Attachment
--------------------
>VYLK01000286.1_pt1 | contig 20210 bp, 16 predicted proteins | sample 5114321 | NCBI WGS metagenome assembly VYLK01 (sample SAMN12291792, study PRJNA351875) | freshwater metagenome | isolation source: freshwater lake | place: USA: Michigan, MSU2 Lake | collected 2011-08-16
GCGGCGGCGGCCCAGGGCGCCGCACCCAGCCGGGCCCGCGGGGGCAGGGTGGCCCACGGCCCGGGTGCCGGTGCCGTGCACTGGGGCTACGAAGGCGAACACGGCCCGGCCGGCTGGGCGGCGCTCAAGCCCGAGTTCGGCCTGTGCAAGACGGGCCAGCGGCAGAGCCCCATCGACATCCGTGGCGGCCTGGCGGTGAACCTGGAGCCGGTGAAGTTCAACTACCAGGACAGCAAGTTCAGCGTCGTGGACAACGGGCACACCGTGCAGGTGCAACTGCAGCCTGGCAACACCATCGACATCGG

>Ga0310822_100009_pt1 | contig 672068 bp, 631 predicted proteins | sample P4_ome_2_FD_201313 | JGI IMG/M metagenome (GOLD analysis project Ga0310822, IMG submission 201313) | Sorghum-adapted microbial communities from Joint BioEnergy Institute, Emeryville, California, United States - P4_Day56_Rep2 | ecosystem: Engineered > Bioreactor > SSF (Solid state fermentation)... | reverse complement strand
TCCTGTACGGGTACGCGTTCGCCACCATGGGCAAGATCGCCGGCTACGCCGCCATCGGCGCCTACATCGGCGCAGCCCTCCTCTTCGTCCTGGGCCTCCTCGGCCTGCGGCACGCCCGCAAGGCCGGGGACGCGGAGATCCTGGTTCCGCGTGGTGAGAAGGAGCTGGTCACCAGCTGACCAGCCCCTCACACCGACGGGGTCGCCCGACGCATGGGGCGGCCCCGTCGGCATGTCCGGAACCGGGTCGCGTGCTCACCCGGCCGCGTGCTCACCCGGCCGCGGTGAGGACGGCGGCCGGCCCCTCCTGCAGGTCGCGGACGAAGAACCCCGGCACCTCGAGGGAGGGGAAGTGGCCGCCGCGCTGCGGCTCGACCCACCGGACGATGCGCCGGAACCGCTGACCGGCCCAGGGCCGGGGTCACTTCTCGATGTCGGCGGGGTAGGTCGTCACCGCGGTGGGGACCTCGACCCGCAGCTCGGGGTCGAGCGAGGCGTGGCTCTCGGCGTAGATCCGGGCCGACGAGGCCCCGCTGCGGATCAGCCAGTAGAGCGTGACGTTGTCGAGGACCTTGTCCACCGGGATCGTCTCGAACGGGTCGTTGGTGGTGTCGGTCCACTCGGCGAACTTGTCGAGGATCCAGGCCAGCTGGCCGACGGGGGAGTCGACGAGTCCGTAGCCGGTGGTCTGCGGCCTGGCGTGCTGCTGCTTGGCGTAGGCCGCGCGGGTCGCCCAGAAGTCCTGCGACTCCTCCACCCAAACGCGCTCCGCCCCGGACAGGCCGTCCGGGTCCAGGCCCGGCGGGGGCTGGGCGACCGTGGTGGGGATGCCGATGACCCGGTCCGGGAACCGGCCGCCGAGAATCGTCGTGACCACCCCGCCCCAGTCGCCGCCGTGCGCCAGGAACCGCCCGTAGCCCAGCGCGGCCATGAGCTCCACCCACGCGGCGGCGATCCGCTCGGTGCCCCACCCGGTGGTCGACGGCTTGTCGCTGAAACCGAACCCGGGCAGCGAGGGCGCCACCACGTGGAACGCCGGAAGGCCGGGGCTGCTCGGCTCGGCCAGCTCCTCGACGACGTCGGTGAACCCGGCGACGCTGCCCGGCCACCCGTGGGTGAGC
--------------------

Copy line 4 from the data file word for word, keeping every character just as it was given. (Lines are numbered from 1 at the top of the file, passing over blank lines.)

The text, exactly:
TCCTGTACGGGTACGCGTTCGCCACCATGGGCAAGATCGCCGGCTACGCCGCCATCGGCGCCTACATCGGCGCAGCCCTCCTCTTCGTCCTGGGCCTCCTCGGCCTGCGGCACGCCCGCAAGGCCGGGGACGCGGAGATCCTGGTTCCGCGTGGTGAGAAGGAGCTGGTCACCAGCTGACCAGCCCCTCACACCGACGGGGTCGCCCGACGCATGGGGCGGCCCCGTCGGCATGTCCGGAACCGGGTCGCGTGCTCACCCGGCCGCGTGCTCACCCGGCCGCGGTGAGGACGGCGGCCGGCCCCTCCTGCAGGTCGCGGACGAAGAACCCCGGCACCTCGAGGGAGGGGAAGTGGCCGCCGCGCTGCGGCTCGACCCACCGGACGATGCGCCGGAACCGCTGACCGGCCCAGGGCCGGGGTCACTTCTCGATGTCGGCGGGGTAGGTCGTCACCGCGGTGGGGACCTCGACCCGCAGCTCGGGGTCGAGCGAGGCGTGGCTCTCGGCGTAGATCCGGGCCGACGAGGCCCCGCTGCGGATCAGCCAGTAGAGCGTGACGTTGTCGAGGACCTTGTCCACCGGGATCGTCTCGAACGGGTCGTTGGTGGTGTCGGTCCACTCGGCGAACTTGTCGAGGATCCAGGCCAGCTGGCCGACGGGGGAGTCGACGAGTCCGTAGCCGGTGGTCTGCGGCCTGGCGTGCTGCTGCTTGGCGTAGGCCGCGCGGGTCGCCCAGAAGTCCTGCGACTCCTCCACCCAAACGCGCTCCGCCCCGGACAGGCCGTCCGGGTCCAGGCCCGGCGGGGGCTGGGCGACCGTGGTGGGGATGCCGATGACCCGGTCCGGGAACCGGCCGCCGAGAATCGTCGTGACCACCCCGCCCCAGTCGCCGCCGTGCGCCAGGAACCGCCCGTAGCCCAGCGCGGCCATGAGCTCCACCCACGCGGCGGCGATCCGCTCGGTGCCCCACCCGGTGGTCGACGGCTTGTCGCTGAAACCGAACCCGGGCAGCGAGGGCGCCACCACGTGGAACGCCGGAAGGCCGGGGCTGCTCGGCTCGGCCAGCTCCTCGACGACGTCGGTGAACCCGGCGACGCTGCCCGGCCACCCGTGGGTGAGC